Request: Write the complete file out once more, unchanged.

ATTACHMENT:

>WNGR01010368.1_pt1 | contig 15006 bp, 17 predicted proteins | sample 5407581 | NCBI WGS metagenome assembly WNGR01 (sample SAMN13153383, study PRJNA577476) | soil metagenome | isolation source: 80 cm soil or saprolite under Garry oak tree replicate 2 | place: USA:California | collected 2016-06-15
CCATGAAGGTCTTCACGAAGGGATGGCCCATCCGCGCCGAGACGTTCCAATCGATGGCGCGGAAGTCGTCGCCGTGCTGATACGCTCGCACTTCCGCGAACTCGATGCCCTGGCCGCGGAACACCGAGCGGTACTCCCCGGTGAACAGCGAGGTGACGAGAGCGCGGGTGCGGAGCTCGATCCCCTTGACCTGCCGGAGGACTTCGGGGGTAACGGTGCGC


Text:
>WNGR01010368.1_pt1 | contig 15006 bp, 17 predicted proteins | sample 5407581 | NCBI WGS metagenome assembly WNGR01 (sample SAMN13153383, study PRJNA577476) | soil metagenome | isolation source: 80 cm soil or saprolite under Garry oak tree replicate 2 | place: USA:California | collected 2016-06-15
CCATGAAGGTCTTCACGAAGGGATGGCCCATCCGCGCCGAGACGTTCCAATCGATGGCGCGGAAGTCGTCGCCGTGCTGATACGCTCGCACTTCCGCGAACTCGATGCCCTGGCCGCGGAACACCGAGCGGTACTCCCCGGTGAACAGCGAGGTGACGAGAGCGCGGGTGCGGAGCTCGATCCCCTTGACCTGCCGGAGGACTTCGGGGGTAACGGTGCGC